Riding the wave of success that was the erotic novel Fifty Shades of Grey, Universal Pictures knew they were onto a banker at the box office as they took home a whopping $571m from a $40m budget in 2015. Despite a raft of criticisms that damaged the reputation of the series, including a Rotten Tomatoes rating of 25%, the studio saw it in their wisdom to create Fifty Shades Darker.
According to the reviewers who witnessed the sequel for themselves, it is 118 minutes they wish they could get back again. Returning Dakota Johnson and Jamie Dornan to reprise their roles, the picture has been castigated and lambasted for a lack of imagination. The sequel even makes the original appear half decent in comparison.
Change In Direction Damaged The Film Irreparably
Catherine Shoard of The Guardian could not muster anything above the 1/5 star rating. Deriding the lack of direction from James Foley as he struggled to maintain any type of control over proceedings.
"The only thing aroused by this headache of a movie is a desire to see Sam Taylor-Johnson (original director) back at the reins," started Shoard. "Spliced between such drama come the sex scenes, steamy as a greasy spoon and almost as erotic. Fifty Shades’s chief way of proving how dirty it is seems to be making its stars take endless showers – which inevitably leads to more sex, and so a terrible cycle of shagging and washing."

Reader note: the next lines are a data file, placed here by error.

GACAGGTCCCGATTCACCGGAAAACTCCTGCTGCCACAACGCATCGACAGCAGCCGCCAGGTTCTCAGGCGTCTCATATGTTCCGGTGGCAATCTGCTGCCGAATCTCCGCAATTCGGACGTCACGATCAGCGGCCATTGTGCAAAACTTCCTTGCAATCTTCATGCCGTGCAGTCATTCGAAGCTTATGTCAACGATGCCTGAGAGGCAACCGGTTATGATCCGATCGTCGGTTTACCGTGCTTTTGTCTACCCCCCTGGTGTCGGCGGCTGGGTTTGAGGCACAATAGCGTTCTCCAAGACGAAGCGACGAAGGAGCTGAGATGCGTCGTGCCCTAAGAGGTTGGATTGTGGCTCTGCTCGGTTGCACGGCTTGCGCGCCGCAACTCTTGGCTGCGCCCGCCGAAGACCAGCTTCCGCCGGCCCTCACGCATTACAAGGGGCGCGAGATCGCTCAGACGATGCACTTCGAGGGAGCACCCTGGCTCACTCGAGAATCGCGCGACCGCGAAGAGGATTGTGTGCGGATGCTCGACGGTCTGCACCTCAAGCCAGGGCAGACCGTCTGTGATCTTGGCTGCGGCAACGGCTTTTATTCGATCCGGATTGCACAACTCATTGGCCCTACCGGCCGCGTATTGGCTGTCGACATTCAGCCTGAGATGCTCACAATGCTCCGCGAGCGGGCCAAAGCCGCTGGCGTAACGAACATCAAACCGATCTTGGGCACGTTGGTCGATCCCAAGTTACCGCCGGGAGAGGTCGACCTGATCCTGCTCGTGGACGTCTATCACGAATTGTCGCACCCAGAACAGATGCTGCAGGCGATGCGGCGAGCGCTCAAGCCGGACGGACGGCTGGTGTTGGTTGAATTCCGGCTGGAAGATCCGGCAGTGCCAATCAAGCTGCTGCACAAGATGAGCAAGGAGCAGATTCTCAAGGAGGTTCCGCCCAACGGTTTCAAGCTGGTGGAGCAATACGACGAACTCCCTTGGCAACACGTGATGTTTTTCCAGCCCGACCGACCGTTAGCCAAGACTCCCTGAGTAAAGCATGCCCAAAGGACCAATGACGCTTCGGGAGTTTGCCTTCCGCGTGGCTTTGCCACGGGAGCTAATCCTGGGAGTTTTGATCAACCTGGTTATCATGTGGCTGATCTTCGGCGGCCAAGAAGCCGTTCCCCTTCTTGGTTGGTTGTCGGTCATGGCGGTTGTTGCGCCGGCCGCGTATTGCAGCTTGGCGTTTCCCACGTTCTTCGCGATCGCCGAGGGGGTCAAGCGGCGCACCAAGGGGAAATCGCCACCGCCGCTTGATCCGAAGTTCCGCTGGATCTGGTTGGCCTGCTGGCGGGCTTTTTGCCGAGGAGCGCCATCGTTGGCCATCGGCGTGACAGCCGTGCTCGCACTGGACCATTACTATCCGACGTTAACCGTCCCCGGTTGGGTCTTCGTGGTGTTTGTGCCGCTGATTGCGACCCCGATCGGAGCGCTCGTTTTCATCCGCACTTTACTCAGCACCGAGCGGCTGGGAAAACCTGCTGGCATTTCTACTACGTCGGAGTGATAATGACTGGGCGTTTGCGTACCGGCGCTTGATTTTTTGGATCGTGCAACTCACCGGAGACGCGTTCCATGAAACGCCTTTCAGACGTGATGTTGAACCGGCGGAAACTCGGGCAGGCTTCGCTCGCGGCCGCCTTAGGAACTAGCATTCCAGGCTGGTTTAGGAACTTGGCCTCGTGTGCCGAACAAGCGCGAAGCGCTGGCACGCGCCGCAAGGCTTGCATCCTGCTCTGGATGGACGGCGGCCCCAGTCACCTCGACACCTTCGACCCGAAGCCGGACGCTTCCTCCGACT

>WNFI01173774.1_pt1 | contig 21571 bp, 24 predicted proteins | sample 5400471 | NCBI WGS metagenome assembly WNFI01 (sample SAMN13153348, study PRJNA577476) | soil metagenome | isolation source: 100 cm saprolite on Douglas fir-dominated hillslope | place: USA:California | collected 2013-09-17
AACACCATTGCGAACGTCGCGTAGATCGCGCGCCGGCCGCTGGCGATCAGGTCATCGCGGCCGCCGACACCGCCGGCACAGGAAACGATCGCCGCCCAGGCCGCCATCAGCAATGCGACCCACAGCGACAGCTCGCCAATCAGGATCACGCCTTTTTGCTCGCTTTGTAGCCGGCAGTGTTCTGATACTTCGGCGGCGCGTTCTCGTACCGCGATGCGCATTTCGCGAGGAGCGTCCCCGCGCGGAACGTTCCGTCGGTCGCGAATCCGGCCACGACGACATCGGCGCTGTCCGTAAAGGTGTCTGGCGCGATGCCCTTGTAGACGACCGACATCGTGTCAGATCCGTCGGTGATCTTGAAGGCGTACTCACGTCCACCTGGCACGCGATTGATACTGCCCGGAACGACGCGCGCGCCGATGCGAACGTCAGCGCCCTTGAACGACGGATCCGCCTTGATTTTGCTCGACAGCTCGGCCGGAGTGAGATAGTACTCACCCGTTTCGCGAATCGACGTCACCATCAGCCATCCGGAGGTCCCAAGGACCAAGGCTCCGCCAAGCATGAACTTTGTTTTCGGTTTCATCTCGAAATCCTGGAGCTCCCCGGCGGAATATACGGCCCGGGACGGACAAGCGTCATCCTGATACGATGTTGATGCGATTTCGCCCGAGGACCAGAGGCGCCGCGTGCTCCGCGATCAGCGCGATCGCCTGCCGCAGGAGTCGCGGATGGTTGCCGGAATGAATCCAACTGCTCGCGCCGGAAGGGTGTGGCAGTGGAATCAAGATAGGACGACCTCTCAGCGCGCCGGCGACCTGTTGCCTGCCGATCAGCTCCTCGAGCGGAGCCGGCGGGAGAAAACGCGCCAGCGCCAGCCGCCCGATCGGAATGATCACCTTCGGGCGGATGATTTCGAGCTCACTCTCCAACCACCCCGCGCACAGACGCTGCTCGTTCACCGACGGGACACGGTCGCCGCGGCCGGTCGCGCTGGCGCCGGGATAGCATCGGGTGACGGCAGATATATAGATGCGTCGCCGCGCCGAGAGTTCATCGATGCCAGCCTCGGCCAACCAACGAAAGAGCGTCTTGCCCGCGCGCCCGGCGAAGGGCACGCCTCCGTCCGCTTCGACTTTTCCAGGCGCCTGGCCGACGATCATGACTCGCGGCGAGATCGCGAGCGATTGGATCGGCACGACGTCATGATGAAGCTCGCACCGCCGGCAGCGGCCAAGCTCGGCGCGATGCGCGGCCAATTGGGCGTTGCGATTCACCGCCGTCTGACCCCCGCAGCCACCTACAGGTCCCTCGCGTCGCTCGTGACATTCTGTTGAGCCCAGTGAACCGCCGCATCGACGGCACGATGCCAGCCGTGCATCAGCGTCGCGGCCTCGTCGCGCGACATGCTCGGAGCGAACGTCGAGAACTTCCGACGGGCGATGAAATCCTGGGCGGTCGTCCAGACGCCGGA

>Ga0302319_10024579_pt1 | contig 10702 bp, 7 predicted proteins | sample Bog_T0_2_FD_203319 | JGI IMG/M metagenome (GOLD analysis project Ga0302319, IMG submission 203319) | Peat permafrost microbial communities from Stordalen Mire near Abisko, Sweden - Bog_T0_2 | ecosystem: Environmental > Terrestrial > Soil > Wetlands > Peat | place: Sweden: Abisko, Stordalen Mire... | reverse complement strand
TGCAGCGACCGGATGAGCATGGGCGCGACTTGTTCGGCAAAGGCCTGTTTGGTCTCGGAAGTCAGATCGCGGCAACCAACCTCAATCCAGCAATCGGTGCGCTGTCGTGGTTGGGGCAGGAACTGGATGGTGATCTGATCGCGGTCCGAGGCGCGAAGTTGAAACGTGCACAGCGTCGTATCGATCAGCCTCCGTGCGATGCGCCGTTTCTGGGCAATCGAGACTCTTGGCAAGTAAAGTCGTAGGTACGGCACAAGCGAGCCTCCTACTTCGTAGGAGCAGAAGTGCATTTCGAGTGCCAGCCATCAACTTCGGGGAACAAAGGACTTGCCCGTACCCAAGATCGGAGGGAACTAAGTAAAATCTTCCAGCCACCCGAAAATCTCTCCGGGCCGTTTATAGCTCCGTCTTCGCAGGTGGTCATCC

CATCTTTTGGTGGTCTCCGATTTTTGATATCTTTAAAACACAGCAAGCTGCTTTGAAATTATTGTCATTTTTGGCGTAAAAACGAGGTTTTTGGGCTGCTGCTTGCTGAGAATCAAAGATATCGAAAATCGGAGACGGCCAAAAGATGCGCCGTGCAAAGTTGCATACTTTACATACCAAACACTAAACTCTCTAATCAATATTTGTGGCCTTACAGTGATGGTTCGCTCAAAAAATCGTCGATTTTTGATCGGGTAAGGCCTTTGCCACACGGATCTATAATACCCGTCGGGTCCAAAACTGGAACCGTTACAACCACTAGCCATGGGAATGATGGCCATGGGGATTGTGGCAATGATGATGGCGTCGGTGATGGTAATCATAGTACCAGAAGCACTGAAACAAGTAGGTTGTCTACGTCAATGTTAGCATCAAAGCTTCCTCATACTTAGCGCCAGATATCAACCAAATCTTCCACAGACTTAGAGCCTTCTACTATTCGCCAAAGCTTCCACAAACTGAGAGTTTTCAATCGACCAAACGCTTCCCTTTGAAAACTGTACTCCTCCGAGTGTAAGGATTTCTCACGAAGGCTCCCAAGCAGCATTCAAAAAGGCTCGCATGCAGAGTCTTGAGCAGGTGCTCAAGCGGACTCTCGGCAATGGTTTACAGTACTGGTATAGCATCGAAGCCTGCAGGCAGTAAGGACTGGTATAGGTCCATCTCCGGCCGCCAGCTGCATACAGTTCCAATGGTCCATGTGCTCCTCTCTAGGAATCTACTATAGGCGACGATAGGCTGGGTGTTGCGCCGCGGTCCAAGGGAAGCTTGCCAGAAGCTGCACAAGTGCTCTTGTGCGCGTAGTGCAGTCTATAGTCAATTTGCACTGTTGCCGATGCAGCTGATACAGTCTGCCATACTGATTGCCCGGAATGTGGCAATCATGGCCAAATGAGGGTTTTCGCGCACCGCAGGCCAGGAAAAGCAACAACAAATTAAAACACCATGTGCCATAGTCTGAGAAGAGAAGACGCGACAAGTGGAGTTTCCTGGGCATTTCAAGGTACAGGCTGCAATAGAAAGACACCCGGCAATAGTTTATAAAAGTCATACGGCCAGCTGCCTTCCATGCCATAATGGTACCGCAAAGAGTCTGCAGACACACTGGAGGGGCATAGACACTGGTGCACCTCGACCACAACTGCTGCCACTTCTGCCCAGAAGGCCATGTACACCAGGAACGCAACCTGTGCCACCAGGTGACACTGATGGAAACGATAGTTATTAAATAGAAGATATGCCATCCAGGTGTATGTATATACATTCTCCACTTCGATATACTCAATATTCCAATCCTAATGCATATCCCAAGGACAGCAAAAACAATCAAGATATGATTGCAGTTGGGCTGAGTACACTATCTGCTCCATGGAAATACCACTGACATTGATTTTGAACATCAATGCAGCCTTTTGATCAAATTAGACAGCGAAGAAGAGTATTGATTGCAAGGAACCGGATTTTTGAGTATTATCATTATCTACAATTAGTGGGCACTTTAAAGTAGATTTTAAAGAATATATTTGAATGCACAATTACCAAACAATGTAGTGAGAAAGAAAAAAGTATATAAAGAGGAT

Dipping in and out of softcore scenes that offer little, Shoard argues that the character's logic is completely flawed to begin with.
"As the movie progresses, so cohesion further loosens and we descend into soap. One woman gets not only a martini in the face but also a slap chaser... This incompetence is entertaining until you consider the psychology. Anastasia seems almost as unhinged as her boyfriend, forever chopping and changing between being captivated by his behaviour and clocking he’s a psychopath. Her rationale for sticking with him is also worrisome: his main rival turns out to be, deep down, just as disturbed. If all men are sadists, you might as well go for one with money."
Glorified Models Looking The Part, Just Not Acting It
Guy Lodge of Variety takes specific mention of the leading actors. Pointing out that their aesthetics really are the only thing going for them.
"As for the stars, they grin and bear it as best they can, which is to stay they valiantly don’t grin much at all," he concludes. "So wonderful and resourceful in the first film, Johnson isn’t given even the raw material to make an equivalent impression this time round, but maintains a beguilingly responsive, curious screen presence even through Anastasia’s inscrutable shifts in consciousness. Dornan, sporting an extra coat of stubble and, impossibly, even further evidence of gym hours than before, has even less to work with, but accepts his aesthetic obligations with good grace."
David Edelstein of Vulture is slightly more forgiving for the picture. But admits that the central narrative of the screenplay is lost amid a host of endless erotica that doesn't exactly push the boundaries.
"People are calling Fifty Shades Darker the worst movie ever made, but it’s really not that terrible," said Edelstein. "It does, however, misrepresent itself, which is true of most mainstream American films about sex. The movie’s real subject is wealth — and how much a woman is willing to accept being owned in return for beautiful clothes and cars and planes and houses. It could be The Melania Trump Story if the male were a Cheeto-colored lunatic whose businesses often go under and the woman couldn’t utter a single coherent sentence in English not written by someone else."